1968, Jean Bustarret | France

The presence of the family Bustarret at Brassempouy, a village of the Chalosse familiar to archeologists, is attested to already in the sixteenth century. From his home in Versailles, Jean Bustarret faithfully maintained the family house, built in 1840, and ensured that it remained the center of summertime family gatherings; it was there that he was host to his close friends to whom he admitted his regret at not being able to take better care of the garden during his short holidays.

The grandfather of Jean Bustarret had broken with a long farming tradition by leaving Brassempouy to go to Bordeaux; there he pursued a successful career as a ship broker, as did his son. The eldest of his four grandsons, Jean, was born in Bordeaux on January 25, 1904. Jean Bustarret enjoyed a brilliant school career at the Lycée Montaigne; poor health led him to take the direction of the National Institute of Agriculture (Institut national agronomique) and obliged him to prepare for the entrance examinations at home. He was admitted in 1924 and graduated in 1926. In 1930, he joined the plant breeding station that had been set up at Epoisses, close to Dijon, by the PLM railway company. 1930 was also the year of his marriage to Anne Doazan whom he had met during his practical training at Villaries, by Toulouse; they were to have six children. When the railways were nationalized in 1937, the Dijon station and its staff were attached to the Ministry of agriculture. In 1938, Jean Bustarret joined the Agricultural Research Center at Versailles; the family then moved to Versailles and the house on the plateau Montbauron was henceforth to become the home port.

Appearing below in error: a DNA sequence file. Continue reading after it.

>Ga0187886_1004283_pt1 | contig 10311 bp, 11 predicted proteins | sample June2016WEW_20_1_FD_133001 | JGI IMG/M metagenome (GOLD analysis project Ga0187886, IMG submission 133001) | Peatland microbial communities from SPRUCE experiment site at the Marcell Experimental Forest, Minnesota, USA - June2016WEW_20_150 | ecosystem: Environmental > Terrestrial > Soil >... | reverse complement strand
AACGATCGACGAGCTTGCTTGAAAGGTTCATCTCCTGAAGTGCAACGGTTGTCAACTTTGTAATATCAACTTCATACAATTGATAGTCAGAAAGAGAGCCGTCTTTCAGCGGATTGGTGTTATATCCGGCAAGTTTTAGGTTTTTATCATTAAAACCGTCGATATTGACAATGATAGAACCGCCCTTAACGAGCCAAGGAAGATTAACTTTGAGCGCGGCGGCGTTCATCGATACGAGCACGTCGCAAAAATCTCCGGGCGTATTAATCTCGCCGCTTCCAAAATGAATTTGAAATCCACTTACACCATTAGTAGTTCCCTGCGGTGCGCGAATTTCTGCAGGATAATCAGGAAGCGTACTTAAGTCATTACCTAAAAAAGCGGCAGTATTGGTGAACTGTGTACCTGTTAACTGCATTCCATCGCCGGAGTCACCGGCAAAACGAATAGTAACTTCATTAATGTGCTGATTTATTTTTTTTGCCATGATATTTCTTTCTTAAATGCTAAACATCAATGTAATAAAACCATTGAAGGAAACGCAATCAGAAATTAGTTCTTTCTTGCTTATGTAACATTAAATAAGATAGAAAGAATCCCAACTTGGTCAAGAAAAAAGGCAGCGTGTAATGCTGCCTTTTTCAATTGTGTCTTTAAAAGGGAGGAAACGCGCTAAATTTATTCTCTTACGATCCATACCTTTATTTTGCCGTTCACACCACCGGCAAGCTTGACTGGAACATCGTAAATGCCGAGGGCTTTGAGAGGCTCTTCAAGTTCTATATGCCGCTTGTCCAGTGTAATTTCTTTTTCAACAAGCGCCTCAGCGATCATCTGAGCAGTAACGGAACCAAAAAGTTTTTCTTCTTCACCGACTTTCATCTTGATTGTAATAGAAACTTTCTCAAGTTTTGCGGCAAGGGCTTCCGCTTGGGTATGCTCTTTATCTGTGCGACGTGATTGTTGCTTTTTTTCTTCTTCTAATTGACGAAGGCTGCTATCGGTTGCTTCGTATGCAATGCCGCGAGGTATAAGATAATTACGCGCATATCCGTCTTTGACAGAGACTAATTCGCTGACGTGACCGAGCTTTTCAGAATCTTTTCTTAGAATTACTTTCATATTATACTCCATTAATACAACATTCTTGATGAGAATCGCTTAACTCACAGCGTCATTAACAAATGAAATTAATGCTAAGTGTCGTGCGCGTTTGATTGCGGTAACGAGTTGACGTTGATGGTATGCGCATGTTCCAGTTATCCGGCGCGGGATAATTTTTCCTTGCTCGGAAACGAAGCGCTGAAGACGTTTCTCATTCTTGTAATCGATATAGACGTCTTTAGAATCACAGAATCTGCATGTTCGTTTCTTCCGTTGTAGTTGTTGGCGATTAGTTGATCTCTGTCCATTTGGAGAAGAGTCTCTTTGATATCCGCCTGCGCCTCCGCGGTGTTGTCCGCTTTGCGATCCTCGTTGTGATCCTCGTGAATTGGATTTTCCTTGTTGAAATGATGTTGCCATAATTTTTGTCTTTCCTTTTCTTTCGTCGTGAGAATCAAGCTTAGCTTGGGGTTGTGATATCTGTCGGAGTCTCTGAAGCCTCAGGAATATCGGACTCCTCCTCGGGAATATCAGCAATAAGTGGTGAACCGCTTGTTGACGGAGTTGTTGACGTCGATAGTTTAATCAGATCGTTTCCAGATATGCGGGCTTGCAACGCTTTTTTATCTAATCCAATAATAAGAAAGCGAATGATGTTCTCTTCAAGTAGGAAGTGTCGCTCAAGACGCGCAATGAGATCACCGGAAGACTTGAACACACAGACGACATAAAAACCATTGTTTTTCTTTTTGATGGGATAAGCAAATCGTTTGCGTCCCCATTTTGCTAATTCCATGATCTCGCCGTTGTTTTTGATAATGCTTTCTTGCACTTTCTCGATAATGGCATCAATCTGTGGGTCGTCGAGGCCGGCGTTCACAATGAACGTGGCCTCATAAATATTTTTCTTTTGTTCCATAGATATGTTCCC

The Work of the Researcher

Although he had assumed general responsibilities at a very early juncture - on his arrival at Versailles - Jean Bustarret always remained a researcher at heart: when preparing his decisions, he never failed to give pride of place amongst his concerns to scientific arguments. In his research work, it was already possible to identify his future qualities as a leader: for example his clarity, his open-mindedness, his bent for analysis and his sense of responsibility.

The team in Dijon was headed by Charles Crépin, who was to be frequently referred to as "mon maître" by Jean Bustarret. Following in the footsteps of Emile Schribaux, he conducted a program to rationalize breeding, in which Jean Bustarret played a very large part: whether in the methodology for evaluating the characteristics that together defined a variety, the elaboration of breeding strategies in order to obtain a maximum of improved characteristics within one line, or propagation techniques ensuring the genetic, physiological and health qualities of the seed or planting material.